Meet Harold Fry, recently retired. He lives in a small English village with his wife, Maureen, who seems irritated by almost everything he does, even down to how he butters his toast. Little differentiates one day from the next. Then one morning the mail arrives, and within the stack of quotidian minutiae is a letter addressed to Harold in a shaky scrawl from a woman he hasn't seen or heard from in 20 years. Queenie Hennessy is in hospice and is writing to say goodbye.
Harold pens a quick reply and, leaving Maureen to her chores, heads to the corner mailbox. But then, as happens in the very best works of fiction, Harold has a chance encounter, one that convinces him that he absolutely must deliver his message to Queenie in person. And thus begins the unlikely pilgrimage at the heart of Rachel Joyce's remarkable debut. Harold Fry is determined to walk 600 miles from Kingsbridge to the hospice in Berwick-upon-Tweed because, he believes, as long as he walks, Queenie Hennessey will live.
Still in his yachting shoes and light coat, Harold embarks on his urgent quest across the countryside. Along the way he meets one fascinating character after another, each of whom unlocks his long-dormant spirit and sense of promise. Memories of his first dance with Maureen, his wedding day, his joy in fatherhood, come rushing back to him - allowing him to also reconcile the losses and the regrets. As for Maureen, she finds herself missing Harold for the first time in years.
And then there is the unfinished business with Queenie Hennessy.
A novel of unsentimental charm, humor, and profound insight into the thoughts and feelings we all bury deep within our hearts, The Unlikely Pilgrimage of Harold Fry introduces Rachel Joyce as a wise - and utterly irresistible - storyteller.
©2012 Rachel Joyce (P)2012 Random House Audio
"When it seems almost too late, Harold Fry opens his battered heart and lets the world rush in. This funny, poignant story about an ordinary man on an extraordinary journey moved and inspired me." (Nancy Horan, author of Loving Frank)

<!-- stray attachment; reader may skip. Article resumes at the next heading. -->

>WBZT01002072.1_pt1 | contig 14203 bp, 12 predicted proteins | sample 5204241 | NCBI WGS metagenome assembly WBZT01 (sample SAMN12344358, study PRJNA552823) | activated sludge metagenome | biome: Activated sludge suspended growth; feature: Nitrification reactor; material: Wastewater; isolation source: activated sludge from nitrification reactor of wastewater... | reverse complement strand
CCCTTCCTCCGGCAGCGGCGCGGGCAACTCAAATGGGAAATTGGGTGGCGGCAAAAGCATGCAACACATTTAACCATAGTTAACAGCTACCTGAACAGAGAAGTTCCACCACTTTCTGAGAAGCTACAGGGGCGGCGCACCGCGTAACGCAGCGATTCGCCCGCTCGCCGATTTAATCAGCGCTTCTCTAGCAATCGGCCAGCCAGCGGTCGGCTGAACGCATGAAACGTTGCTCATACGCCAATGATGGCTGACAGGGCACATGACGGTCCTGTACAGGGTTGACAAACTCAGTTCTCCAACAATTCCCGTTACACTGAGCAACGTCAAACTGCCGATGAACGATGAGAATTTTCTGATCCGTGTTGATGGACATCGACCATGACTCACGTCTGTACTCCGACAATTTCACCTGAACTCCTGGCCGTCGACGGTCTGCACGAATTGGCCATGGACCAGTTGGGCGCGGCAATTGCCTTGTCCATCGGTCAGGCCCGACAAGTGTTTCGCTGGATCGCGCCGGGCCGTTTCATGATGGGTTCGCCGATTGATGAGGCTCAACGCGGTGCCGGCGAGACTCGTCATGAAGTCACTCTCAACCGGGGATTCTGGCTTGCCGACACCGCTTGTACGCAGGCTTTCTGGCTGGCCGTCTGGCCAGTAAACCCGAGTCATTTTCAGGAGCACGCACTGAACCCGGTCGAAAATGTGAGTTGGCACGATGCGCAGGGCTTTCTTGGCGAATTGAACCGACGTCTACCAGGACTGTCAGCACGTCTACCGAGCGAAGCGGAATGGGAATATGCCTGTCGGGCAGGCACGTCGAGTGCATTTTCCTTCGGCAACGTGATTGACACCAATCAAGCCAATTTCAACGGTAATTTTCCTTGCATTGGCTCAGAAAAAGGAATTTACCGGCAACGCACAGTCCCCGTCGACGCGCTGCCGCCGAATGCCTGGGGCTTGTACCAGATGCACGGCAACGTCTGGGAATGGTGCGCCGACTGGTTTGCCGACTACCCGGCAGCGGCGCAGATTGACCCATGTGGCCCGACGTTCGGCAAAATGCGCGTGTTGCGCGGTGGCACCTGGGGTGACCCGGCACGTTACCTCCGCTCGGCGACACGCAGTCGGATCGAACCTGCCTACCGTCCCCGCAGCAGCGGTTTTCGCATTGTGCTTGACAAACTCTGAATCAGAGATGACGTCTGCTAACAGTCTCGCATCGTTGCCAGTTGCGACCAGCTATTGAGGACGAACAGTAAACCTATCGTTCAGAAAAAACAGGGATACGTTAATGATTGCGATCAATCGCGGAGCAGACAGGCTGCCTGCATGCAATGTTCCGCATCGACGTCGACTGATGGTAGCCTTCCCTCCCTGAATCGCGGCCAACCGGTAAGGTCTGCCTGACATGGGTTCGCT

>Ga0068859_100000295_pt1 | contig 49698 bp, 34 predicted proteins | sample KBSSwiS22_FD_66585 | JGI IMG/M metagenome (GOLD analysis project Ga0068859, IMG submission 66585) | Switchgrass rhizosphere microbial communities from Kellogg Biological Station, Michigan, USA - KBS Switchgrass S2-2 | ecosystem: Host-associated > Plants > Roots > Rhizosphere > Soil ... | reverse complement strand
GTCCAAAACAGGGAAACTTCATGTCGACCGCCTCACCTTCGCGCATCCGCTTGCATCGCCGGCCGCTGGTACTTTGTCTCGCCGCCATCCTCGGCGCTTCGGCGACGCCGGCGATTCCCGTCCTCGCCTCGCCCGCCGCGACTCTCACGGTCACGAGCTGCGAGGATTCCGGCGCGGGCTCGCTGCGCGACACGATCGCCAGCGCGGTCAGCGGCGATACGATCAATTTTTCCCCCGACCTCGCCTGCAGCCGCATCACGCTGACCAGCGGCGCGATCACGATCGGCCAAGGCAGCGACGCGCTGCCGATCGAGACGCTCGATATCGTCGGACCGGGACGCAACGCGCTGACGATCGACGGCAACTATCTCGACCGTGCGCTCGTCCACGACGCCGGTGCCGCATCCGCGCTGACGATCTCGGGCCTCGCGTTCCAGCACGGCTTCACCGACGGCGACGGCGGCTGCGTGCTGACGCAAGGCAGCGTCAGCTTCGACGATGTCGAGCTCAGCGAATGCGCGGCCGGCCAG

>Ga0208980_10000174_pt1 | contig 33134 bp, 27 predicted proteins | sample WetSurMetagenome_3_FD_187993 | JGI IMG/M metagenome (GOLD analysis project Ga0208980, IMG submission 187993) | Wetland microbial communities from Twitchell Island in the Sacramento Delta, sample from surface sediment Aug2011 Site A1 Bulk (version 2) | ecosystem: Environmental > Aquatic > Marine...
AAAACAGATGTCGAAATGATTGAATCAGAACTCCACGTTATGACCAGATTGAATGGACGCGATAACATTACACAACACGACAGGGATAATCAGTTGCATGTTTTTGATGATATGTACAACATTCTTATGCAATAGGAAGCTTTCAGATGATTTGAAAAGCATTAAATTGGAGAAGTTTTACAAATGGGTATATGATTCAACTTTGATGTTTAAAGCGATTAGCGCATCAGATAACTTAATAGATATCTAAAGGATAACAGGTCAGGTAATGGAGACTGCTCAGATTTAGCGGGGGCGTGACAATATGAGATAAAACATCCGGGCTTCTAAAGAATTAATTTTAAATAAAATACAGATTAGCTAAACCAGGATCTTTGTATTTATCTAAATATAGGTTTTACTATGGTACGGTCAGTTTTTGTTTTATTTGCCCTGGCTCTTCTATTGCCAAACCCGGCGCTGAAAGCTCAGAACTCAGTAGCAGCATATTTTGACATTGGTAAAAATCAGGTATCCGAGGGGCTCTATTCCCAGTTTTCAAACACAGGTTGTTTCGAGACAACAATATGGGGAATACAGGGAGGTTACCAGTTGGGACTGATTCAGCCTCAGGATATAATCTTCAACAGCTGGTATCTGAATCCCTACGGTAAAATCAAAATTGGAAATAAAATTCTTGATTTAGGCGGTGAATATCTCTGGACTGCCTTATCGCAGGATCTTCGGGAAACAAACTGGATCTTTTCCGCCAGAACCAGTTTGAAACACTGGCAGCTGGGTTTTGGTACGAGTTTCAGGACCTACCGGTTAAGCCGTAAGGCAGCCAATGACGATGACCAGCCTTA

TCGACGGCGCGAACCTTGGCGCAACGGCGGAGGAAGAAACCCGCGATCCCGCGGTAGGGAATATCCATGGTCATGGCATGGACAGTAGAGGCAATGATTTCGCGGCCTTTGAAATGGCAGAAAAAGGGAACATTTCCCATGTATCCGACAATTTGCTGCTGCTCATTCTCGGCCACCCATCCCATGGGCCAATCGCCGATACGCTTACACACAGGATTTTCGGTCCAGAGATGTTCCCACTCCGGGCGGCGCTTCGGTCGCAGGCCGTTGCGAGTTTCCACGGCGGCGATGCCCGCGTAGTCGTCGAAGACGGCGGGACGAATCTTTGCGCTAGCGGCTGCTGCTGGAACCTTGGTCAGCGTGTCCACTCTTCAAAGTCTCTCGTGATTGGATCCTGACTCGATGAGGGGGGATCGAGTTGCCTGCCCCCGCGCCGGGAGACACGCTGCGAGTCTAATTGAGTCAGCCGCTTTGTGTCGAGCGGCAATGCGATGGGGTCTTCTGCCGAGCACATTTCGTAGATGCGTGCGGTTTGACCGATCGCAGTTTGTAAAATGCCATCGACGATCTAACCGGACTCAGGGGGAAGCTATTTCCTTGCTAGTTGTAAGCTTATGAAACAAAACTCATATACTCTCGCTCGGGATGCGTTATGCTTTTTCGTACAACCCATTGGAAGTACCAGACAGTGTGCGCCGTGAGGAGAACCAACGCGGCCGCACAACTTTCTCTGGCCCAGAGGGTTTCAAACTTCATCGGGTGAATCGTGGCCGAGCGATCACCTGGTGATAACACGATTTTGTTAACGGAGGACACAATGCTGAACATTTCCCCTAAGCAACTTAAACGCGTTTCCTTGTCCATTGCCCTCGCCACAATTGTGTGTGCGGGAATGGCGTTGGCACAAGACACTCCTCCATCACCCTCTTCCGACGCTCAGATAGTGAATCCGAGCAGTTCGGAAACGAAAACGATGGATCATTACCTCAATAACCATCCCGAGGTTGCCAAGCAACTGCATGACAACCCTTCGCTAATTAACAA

"There's tremendous heart in this debut novel by Rachel Joyce, as she probes questions that are as simple as they are profound: Can we begin to live again, and live truly, as ourselves, even in middle age, when all seems ruined? Can we believe in hope when hope seems to have abandoned us? I found myself laughing through tears, rooting for Harold at every step of his journey. I'm still rooting for him." (Paula McLain, author of The Paris Wife)
"Marvelous! I held my breath at his every blister and cramp, and felt as if by turning the pages, I might help his impossible quest succeed." (Helen Simonson, author of Major Pettigrew's Last Stand)
What a journey, the author weaves a tale that goes thru our humanity in creative intimate encounters. I loved it, this is one i would listen to again, just to relish the depth of it.
Book are life enriching
I would recommend this book because it is about an ordinary man who did something extraordinary.
I think many readers can relate to Harold's journey and if not - are intrigued by it.
I really liked the main character
I'd perhaps like to go on a walking trip with the main character as opposed to having dinner.
Just that it was a tale about an ordinary person who did an extraordinary thing and that we are all of us capable of something extraordinary....
Overall this was a good story, it dragged in parts, but I kept engaged, even cried a few times along with Harold. I think it was strange when Harold had all of those followers walking with him, but I guess it was a way to have many different characters, often contrasting with Harold. (human frailty at its best) The walk, which was therapeutic for so many people, even those not walking, like Harold's wife, caused me to cheer along with everyone, hoping Harold would make it to the end in time.